I’m certainly not talking about colors in the rainbow! White (usually advertised as yellow), brown, and black, these are species of mustard seeds. White is the mildest, followed by brown then black. White and brown are the most common for making the condiment, mustard, which is super easy and allows for tons of creativity. The black variety is used most often in Indian cookery.
I started my mustard making adventure a couple of years ago by diving in head long (as I often do) and ended up making some batches that were, well to put it bluntly, ‘eat your face off’ fiery hot. Seriously, I mean like more fiery hot than straight wasabi – I’m not kidding! Some people like that sort of pain and if you want a quick cure for a stuffy nose some of my initial experiments would have worked wonders.
The intensity of mustard is derived from the chemical reaction that occurs when the seeds come in contact with liquid. Now please bear with me on this next point because what I’m about to tell you is completely counter intuitive. Just go with it… the hotter the liquid used to ‘bloom’ (soak) the seeds the milder the resulting condiment will be. Conversely, for a more intense bite to your mustard use cool or cold liquid. It’s chemistry which without a doubt is really cool, but please don’t ask me to explain it 🙂
The most basic mustard is the stuff served in Chinese restaurants to dip our egg rolls in. It is simply made by adding water to mustard powder. If you mix these two ingredients together you have indeed made mustard! But you can get creative…
I venture to say that there are almost as many variations on mustard as there are stars in the sky. From the addition of nuts and jams to unripe grape juice (verjus) which is used in traditional Dijon style, you can make it your own unique version by adding your favorite herbs and spices. And of course the uses for mustard vary widely too – decorate that hotdog with a bright blast of yellow, add a teaspoon to vinaigrette dressings, use it in marinades for chicken and fish… Mustard isn’t just a versatile condiment or stand alone ingredient either.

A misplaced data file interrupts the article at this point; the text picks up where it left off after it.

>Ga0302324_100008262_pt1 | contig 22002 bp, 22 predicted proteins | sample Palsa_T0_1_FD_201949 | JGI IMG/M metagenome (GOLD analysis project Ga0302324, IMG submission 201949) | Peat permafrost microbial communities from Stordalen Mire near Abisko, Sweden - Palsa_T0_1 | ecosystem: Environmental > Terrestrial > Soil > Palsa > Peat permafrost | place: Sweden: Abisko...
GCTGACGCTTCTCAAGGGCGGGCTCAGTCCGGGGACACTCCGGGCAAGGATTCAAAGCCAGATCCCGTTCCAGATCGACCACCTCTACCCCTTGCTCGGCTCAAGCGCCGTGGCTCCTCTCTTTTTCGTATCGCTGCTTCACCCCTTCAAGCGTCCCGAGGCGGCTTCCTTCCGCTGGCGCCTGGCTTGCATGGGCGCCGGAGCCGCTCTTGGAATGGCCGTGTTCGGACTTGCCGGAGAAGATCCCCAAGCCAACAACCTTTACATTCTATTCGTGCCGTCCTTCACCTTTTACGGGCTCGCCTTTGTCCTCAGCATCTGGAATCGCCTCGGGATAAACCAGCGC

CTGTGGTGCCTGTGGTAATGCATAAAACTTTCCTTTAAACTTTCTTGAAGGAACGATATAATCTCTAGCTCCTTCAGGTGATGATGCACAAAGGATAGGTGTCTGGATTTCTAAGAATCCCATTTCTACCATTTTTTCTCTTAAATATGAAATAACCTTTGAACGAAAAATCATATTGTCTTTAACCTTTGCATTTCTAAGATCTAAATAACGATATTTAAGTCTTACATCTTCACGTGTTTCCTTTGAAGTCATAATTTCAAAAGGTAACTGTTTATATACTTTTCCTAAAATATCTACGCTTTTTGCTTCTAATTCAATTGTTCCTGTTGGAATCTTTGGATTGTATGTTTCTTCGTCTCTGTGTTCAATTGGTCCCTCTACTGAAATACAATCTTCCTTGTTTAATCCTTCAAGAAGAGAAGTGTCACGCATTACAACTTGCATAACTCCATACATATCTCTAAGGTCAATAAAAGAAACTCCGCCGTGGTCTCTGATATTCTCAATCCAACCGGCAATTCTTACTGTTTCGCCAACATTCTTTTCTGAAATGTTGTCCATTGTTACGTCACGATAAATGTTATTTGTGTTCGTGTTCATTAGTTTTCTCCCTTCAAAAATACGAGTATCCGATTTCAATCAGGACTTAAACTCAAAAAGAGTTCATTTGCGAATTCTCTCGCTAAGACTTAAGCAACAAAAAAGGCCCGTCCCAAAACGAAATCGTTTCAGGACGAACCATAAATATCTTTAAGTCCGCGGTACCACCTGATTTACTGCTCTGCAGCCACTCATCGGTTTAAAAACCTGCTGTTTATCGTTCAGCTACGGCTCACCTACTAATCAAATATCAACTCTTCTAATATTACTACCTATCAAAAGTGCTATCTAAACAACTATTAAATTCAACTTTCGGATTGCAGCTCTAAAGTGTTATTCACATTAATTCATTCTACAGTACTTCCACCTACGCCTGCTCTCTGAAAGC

It is, by nature, anti-microbial which means that without any additions little critters have a snowballs chance in hell of survival. Add vinegar and salt, which is generally a given when making the condiment, and holy cow the critters are doomed! They dare not even try to invade, and this, my friends, makes mustard a must-have for our apocalyptic larders :-). Besides being a great pantry essential, mustard has medicinal properties.
Mustard aids in digestion and has antiseptic properties. Mustard contains sulfur which has been used to treat skin diseases and when a mustard plaster is applied to the chest it can aid in clearing sinuses and decongest the lungs. Its loaded with selenium and magnesium and has been shown to help severity of asthma, reduce frequency of migraines and lower blood pressure. Wow… natural medicine!
Here are some mustard making basics:
- The approximate ratio is 1:1 mustard seeds to liquid.
- The mustard seeds, once mixed with the liquid, need to sit at room temperature for at least 24 hours to “bloom” or soak.
- Use your food processor, immersion blender or other such implement (or not) to grind the mustard to your desired consistency after the “bloom” period.
- Salt and vinegar are flavor enhancers. Add them after the “bloom” period. Generally, 1-2 teaspoons per cup of prepared mustard.
- Mustard, at first, is very bitter, so I really don’t recommend a taste test until after the “bloom” and the addition of at least the salt.
- Mustard without the addition of perishable ingredients can be stored at room temperature.
- The mustard plant is part of the brassica family. Yep, it’s right there with cabbage and Brussels sprouts.
White, brown and black… thanks for visiting Palatable Life.